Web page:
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GOP Senate quietly removes white nationalism from new requirements to screen military enlistees

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Senator Jim Inhofe speaking at the 2012 CPAC in Washington, D.C. (Gage Skidmore/Flickr)

On Thursday, the Huffington Post reported that the Senate-passed version of the National Defense Authorization Act — the annual spending bill to fund the military and national security services — quietly gutted a House-passed amendment that would have encouraged officials to screen prospective military enlistees for white nationalist ideology.

The amendment, authored by Rep. Pete Aguilar (D-CA) has been rewritten to direct the Department of Defense to explore how to screen recruits for “extremist and gang-related activity” — with the words “white nationalism” cut altogether.

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It is unclear which senators pushed for the removal. Sen. James Inhofe (R-OK), who chairs the Armed Services Committee, declined to comment on the matter.

The U.S. government has been aware that white supremacist violence is a growing threat for at least a decade, when a Department of Homeland Security official issued a 2009 report — attacked by conservative commentators — on the danger posed by domestic right-wing and racial terrorism. But in recent years it has become clear that these groups have also infiltrated military and law enforcement agencies, both to shape government policy and to gain easy access to weapons and combat training.

Several recent high-profile cases have made clear the dangers, including a Coast Guard lieutenant arrested after allegedly stockpiling firearms to assassinate several politicians and create a white ethnostate, and nearly a dozen members of the Army, Air Force, Marines, and Texas and Minnesota National Guards working with Identity Evropa (now the American Identity Movement), a white supremacist group that helped plan the deadly neo-Nazi riot in Charlottesville, Virginia.

And the scale of the problem could be much worse. In 2017, a poll by the Military Times found that nearly 25 percent of servicemembers have encountered white nationalists in the ranks — and that a plurality see white nationalism as more dangerous than the combat zones of Iraq and Afghanistan.

“We cannot turn a blind eye to this growing problem which puts our national security and the safety of the brave men and women serving our country in jeopardy,” Aguilar told the Huffington Post. “It’s disappointing that Senate Republicans disagree.”

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Mary Trump sheds light on the president’s bizarre pattern of psychological projection

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President Donald Trump's niece, psychologist Mary Trump, appeared Friday on CNN to discuss her uncle's behavior during the recent president debate.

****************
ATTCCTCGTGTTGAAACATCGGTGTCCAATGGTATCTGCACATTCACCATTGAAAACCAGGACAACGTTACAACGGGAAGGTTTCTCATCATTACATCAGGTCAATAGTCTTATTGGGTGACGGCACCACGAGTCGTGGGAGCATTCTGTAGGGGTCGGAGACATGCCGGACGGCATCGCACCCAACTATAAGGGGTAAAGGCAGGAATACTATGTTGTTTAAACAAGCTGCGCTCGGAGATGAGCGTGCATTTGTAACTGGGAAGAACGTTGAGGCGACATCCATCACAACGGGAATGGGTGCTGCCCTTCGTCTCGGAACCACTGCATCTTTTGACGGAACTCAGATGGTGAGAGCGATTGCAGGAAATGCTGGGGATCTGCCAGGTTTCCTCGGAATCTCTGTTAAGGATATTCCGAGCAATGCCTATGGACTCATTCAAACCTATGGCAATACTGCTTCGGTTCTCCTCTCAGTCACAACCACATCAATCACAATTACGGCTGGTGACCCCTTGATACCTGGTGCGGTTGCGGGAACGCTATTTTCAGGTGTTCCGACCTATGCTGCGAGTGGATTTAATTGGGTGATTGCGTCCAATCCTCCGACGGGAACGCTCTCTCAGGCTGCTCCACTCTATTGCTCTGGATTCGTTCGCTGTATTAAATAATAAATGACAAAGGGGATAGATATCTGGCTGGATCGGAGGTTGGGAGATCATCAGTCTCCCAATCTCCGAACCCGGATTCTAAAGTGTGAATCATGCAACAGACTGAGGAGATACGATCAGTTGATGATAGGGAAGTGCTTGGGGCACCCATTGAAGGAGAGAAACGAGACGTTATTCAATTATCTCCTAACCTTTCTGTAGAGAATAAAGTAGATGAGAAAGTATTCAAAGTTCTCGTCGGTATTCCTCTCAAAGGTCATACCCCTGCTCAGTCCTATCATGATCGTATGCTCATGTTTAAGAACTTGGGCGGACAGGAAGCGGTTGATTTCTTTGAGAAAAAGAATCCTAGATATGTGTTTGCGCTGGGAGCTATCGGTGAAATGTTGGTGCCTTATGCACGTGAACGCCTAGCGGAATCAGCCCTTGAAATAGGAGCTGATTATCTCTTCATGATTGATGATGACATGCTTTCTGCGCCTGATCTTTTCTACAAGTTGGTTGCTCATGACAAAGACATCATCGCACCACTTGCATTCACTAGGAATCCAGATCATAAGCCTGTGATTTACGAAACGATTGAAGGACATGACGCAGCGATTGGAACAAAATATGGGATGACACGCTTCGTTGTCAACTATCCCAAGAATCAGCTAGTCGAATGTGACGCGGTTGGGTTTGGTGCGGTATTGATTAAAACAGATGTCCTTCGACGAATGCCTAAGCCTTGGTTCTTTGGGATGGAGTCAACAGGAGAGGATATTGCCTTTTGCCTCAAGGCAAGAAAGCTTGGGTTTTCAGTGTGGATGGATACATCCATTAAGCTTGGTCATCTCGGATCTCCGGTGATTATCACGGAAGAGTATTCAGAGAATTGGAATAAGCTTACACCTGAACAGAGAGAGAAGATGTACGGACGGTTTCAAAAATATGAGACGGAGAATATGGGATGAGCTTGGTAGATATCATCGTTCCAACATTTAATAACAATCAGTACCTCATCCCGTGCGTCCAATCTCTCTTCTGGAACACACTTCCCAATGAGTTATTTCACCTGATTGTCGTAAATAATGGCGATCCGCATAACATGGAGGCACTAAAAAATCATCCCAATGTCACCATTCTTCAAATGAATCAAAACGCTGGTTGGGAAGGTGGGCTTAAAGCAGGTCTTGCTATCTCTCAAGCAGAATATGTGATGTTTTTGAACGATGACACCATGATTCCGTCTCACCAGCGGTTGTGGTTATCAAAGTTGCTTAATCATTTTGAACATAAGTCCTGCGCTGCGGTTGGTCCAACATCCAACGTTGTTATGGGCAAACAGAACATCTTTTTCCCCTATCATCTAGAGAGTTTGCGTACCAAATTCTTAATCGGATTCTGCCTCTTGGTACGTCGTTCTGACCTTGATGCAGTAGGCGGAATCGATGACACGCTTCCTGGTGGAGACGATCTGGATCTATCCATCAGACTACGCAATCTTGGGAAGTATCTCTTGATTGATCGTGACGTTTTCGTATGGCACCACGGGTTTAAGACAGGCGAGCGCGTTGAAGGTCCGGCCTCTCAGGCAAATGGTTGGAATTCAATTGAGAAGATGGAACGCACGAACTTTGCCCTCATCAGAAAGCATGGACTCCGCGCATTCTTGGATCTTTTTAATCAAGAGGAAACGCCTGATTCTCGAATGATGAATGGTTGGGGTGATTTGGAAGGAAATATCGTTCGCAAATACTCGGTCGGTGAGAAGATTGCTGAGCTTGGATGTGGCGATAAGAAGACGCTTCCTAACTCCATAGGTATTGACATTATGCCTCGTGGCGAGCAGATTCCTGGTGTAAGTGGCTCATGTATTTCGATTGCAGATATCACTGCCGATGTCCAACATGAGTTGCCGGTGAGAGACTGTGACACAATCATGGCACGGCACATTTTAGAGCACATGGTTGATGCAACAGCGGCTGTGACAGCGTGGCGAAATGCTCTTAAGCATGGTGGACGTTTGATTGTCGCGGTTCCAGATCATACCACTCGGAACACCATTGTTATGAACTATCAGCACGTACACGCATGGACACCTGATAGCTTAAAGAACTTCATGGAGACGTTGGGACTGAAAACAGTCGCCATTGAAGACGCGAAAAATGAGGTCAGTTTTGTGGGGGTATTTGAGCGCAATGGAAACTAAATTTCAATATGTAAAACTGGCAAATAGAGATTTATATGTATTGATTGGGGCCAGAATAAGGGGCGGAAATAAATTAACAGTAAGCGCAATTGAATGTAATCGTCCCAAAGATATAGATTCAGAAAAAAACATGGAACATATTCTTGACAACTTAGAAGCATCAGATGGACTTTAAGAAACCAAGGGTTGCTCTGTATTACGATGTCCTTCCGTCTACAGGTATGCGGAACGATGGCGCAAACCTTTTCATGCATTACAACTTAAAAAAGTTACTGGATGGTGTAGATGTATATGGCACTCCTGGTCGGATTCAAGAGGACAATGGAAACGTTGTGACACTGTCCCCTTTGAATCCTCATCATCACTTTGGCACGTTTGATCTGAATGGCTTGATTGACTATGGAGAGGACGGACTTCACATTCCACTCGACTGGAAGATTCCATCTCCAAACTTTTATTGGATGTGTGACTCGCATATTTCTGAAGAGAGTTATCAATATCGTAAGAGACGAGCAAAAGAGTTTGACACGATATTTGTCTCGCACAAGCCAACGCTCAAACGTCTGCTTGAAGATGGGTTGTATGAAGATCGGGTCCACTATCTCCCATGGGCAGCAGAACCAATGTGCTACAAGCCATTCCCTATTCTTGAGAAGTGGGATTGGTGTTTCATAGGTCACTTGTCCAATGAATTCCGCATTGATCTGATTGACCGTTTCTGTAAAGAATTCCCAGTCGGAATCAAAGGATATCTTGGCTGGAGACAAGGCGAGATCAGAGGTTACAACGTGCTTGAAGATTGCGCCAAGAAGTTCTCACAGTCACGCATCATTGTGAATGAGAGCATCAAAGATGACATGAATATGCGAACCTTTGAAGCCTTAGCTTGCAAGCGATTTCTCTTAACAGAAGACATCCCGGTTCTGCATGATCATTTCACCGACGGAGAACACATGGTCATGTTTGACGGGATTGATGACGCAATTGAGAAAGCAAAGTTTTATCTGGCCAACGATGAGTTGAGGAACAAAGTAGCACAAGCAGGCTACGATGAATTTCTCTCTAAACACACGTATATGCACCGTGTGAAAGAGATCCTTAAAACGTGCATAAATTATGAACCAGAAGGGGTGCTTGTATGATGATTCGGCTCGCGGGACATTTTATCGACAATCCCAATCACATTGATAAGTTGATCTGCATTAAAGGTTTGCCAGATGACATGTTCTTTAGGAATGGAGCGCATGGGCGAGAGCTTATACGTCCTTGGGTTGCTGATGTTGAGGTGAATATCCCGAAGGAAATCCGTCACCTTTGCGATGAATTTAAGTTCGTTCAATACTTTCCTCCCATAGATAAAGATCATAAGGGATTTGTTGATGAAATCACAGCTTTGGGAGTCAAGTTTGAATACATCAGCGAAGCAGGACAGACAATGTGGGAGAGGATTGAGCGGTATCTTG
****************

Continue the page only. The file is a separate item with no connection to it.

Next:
CNN host Anderson Cooper noted that Tony Schwartz, who is best known for ghostwriting "Trump: The Art of the Deal," has said "that when the president attacks people, the words he uses, the attacks he wages against other people are really things that are true about himself."

The CNN host said a similar dynamic was at play during the final presidential debate when Trump attacked Biden as being part of an organized crime family.

"It is amazing how much projection there is and I don't know if that's the term," Cooper said.

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WATCH: Shep Smith ends his show with a passionate plea to ‘follow the Fauci’ as COVID-19 surges

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CNBC host Shepard Smith, a former veteran newsman at Fox News, on Friday begged Americans to follow guidance from Anthony Fauci to prevent the spread of COVID-19

“Those of us in New York and the Northeast are worried about you, our friends, our loved ones and our viewers across the country, now more than ever really,” Smith said. “This new COVID surge is awful. So, follow the Fauci. Not for us, we are mostly good around here, we are worried for you. So please, follow the Fauci," he said.

New York was hit hard during the initial stages of the novel coronavirus outbreak in the United States. "We lived the horror of neighbors and friends sick and dying," Smith said.

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Trump gets schooled by a historian for comparing his achievements to Abraham Lincoln’s

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During the final presidential debate on Thursday, President Donald Trump boasted that he had done more for Black Americans than any president since Abraham Lincoln. On Friday, historian Doris Kearns Goodwin appeared on CNN and blasted Trump for his remark.

“The most important thing in a time of crisis is for a president to be willing it take responsibility. One of FDR’s aides once said when things are going on right, people don't have to think a lot about the character demanded by the presidency. He can just stay in that old picture frame,” she told CNN host Chris Cuomo.

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